As long as Beijing wants to maintain open capital markets, it can only respond to inflows with some combination of the three: a disruptive appreciation in the currency, a too-rapid rise in domestic money and credit, or a risky international balance sheet. There are no other options.

That is why the current stock market turmoil may be a blessing in disguise. To the extent that it makes foreign investors more cautious about rushing into Chinese securities, it will reduce foreign hot-money inflows and so relieve pressure on the financial authorities to choose among these three bad options.

Until it substantially cleans up and transforms its financial system, in other words, China’s regulators should be more worried by too much foreign buying of its stocks and bonds than by too little.

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Square to acquire Afterpay for $29bn as ‘buy now, pay later’ booms




Square Inc updates

Payments company Square has reached a deal to acquire Australian “buy now, pay later” provider Afterpay in a $29bn all-stock transaction that would be the largest takeover in Australian history.

Square, whose chief executive Jack Dorsey is also Twitter’s CEO, is offering Afterpay shareholders 0.375 shares of Square stock for every share they own — a 30 per cent premium based on the most recent closing prices for both companies.

Melbourne-based Afterpay allows retailers to offer customers the option of paying for products in four instalments without interest if the payments are made on time.

The deal’s size would exceed the record set by Unibail-Rodamco’s takeover of shopping centre group Westfield at an enterprise value of $24.7bn in 2017.

The transaction, which was announced in a joint statement from the companies on Monday, is expected to be completed in the first quarter of 2022.

Afterpay said its 16m users regard the service as a more responsible way to borrow than using a credit card. Merchants pay Afterpay a fixed fee, plus a percentage of each order.

The deal underscored the huge appetite for buy now, pay later providers, which have boomed during the coronavirus pandemic.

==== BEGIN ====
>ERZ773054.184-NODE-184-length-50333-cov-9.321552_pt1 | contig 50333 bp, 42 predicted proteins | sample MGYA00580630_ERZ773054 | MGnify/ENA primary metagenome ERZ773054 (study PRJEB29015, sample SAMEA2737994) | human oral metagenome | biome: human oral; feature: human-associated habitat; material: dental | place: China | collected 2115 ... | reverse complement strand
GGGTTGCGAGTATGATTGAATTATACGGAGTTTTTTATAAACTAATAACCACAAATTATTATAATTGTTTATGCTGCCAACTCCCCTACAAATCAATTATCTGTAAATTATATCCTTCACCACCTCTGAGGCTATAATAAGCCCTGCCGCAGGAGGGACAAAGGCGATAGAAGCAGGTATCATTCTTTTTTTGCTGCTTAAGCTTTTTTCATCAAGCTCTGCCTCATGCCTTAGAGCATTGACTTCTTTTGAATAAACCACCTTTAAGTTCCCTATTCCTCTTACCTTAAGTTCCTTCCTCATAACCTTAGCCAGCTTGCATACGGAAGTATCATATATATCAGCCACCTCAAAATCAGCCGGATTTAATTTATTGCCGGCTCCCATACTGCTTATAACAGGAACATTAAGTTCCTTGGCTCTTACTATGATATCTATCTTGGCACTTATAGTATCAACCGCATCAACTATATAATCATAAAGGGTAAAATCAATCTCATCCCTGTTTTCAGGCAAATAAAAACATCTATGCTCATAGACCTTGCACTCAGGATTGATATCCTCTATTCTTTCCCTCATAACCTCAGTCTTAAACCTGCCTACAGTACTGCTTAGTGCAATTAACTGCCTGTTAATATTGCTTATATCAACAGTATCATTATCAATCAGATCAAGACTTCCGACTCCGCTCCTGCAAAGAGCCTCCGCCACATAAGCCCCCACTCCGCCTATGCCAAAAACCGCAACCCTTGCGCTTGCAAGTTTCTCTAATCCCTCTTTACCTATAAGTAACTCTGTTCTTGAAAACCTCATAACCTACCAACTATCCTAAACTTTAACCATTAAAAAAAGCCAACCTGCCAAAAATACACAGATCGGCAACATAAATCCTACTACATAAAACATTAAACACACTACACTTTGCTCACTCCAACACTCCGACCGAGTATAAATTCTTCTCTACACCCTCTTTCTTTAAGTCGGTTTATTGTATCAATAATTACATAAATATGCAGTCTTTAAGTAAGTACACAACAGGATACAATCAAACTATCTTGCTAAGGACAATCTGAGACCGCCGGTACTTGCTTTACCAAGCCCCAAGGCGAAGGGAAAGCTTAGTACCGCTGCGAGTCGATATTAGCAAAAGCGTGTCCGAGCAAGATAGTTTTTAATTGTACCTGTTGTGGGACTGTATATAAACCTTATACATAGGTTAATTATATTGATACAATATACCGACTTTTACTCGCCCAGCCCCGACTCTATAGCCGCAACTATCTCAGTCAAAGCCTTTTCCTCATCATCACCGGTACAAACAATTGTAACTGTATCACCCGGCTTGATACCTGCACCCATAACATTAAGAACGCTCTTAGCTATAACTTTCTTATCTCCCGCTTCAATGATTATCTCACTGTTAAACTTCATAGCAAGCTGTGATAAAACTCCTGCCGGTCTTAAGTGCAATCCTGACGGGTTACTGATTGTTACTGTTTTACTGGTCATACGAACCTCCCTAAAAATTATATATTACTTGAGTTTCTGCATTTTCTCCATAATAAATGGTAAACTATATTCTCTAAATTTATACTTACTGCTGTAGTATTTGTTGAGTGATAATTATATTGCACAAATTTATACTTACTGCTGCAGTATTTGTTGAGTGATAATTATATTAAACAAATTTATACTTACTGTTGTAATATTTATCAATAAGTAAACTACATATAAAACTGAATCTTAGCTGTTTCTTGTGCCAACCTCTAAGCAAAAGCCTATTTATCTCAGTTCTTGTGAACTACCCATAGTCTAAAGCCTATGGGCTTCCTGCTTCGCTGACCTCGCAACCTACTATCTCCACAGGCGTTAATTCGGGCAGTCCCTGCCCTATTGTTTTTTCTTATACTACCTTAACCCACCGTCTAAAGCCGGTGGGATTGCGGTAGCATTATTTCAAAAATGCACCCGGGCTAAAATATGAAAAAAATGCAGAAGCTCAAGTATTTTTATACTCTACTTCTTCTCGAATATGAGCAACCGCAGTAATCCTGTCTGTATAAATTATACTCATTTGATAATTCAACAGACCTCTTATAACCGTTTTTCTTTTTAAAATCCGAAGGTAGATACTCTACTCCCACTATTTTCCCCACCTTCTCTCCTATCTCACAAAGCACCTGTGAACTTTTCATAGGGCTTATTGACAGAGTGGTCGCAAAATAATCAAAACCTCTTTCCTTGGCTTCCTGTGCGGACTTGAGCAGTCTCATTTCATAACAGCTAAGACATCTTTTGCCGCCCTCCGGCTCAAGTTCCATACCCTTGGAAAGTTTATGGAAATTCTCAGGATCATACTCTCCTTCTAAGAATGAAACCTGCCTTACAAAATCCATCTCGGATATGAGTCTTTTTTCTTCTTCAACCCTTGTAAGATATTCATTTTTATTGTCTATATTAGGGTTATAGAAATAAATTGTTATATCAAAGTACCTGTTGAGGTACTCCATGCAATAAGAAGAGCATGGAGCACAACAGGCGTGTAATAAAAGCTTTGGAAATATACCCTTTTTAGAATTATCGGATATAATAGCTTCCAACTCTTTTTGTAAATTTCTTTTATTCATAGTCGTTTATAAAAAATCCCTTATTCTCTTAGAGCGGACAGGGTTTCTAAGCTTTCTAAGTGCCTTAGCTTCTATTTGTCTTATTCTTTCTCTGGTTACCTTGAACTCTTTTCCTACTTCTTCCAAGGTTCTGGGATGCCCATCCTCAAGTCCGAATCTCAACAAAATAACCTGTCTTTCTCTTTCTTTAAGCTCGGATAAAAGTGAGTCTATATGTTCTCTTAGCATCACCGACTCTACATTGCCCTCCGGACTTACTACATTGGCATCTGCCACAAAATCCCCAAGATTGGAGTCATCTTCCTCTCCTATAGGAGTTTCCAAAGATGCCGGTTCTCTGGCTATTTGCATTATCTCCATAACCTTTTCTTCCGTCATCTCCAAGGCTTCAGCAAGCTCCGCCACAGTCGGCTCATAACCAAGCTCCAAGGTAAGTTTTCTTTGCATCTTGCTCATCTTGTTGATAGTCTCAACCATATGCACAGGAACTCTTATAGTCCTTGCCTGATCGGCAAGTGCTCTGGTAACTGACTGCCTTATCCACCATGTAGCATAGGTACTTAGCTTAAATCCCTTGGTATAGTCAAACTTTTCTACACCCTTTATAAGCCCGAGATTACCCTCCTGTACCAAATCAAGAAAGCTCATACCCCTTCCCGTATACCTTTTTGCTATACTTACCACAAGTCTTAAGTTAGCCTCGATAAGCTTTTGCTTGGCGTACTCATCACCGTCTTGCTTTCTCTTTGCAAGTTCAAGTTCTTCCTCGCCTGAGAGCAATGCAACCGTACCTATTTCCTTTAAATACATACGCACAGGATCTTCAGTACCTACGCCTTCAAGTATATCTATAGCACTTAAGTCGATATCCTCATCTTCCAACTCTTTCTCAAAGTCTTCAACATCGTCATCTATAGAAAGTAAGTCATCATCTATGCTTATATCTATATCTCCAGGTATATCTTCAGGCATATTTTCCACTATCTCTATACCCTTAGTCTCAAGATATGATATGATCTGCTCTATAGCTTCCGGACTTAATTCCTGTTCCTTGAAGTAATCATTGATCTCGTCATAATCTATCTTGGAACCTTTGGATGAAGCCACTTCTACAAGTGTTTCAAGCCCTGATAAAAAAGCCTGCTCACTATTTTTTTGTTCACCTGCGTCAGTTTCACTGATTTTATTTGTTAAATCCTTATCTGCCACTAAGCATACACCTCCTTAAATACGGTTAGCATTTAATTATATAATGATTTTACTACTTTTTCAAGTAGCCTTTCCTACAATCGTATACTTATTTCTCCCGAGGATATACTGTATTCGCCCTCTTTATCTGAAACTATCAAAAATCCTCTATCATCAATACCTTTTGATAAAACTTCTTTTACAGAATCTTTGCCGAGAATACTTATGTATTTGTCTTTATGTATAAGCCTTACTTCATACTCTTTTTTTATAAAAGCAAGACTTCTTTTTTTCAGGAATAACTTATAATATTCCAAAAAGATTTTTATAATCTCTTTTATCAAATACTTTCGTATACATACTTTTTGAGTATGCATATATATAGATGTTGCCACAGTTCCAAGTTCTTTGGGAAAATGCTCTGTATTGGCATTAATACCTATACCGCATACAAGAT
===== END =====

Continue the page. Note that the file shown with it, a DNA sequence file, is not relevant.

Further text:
“Square and Afterpay have a shared purpose,” said Dorsey. “We built our business to make the financial system more fair, accessible, and inclusive, and Afterpay has built a trusted brand aligned with those principles.”

Adoption of buy now, pay later services had tripled by early this year compared with pre-pandemic volumes, according to data from Adobe Analytics, and were particularly popular with younger consumers.

Rivalling Afterpay is Sweden’s Klarna, which doubled its valuation in three months to $45.6bn, after receiving investment from SoftBank’s Vision Fund 2 in June. PayPal offers its own service, Pay in 4, while it was reported last month that Apple was looking to partner with Goldman Sachs to offer buy now, pay later facilities to Apple Pay users.

Steven Ng, a portfolio manager at Afterpay investor Ophir Asset Management, said the deal validated the buy, now pay later business model and could be the catalyst for mergers activity in the sector. “Given the tie-up with Square, it could kick off a round of consolidation with other payment providers where buy now, pay later becomes another payment method offered to their customers,” he said.

Over the past two years Afterpay has expanded rapidly in the US and Europe, which now account for more than three-quarters of its 16.3m active customers and a third of merchants on its platform. Afterpay said its services are used by more than 100,000 merchants across the US, Australia, Canada and New Zealand as well as in the UK, France, Italy and Spain, where it is known as Clearpay.

Square intends to offer the facility to its merchants and users of its Cash App, a fast money transfer service popular with small businesses and a competitor to PayPal’s Venmo.

“It’s an expensive purchase, but the buy now, pay later market is growing very rapidly and it makes a lot of sense for Square to have a solid stake in it,” said retail analyst Neil Saunders.

“For some, especially younger generations, buy now, pay later is a favoured form of credit. Afterpay has already had some success with its US expansion, but Square will be able to accelerate that by integrating it into its platforms and payment infrastructure — that’s probably one of the justifications for the relatively toppy price tag of the deal.”

Square handled $42.8bn in payments in the second quarter, with Cash App transactions making up about 10 per cent, according to figures released on Sunday. The company posted a $204m profit on revenues of $4.7bn.

Once the acquisition is completed, Afterpay shareholders will own about 18.5 per cent of Square, the companies said. The deal has been approved by both companies’ boards of directors but will also need to be backed by Afterpay shareholders.

As part of the deal, Square will establish a secondary listing on the Australian Securities Exchange to provide Afterpay shareholders with an option to receive Square shares listed on the New York Stock Exchange or the ASX. Square may elect to pay 1 per cent of the purchase price in cash.

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Biden puts workers ahead of consumers




US economy updates